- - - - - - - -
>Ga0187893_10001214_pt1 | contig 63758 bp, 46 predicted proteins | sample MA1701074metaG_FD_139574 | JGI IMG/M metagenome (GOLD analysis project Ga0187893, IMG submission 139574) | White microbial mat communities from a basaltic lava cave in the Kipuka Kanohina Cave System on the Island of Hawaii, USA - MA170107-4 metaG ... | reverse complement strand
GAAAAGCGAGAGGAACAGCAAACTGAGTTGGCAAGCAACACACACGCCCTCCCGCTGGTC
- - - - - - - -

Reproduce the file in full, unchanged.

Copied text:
>Ga0187893_10001214_pt1 | contig 63758 bp, 46 predicted proteins | sample MA1701074metaG_FD_139574 | JGI IMG/M metagenome (GOLD analysis project Ga0187893, IMG submission 139574) | White microbial mat communities from a basaltic lava cave in the Kipuka Kanohina Cave System on the Island of Hawaii, USA - MA170107-4 metaG ... | reverse complement strand
GAAAAGCGAGAGGAACAGCAAACTGAGTTGGCAAGCAACACACACGCCCTCCCGCTGGTC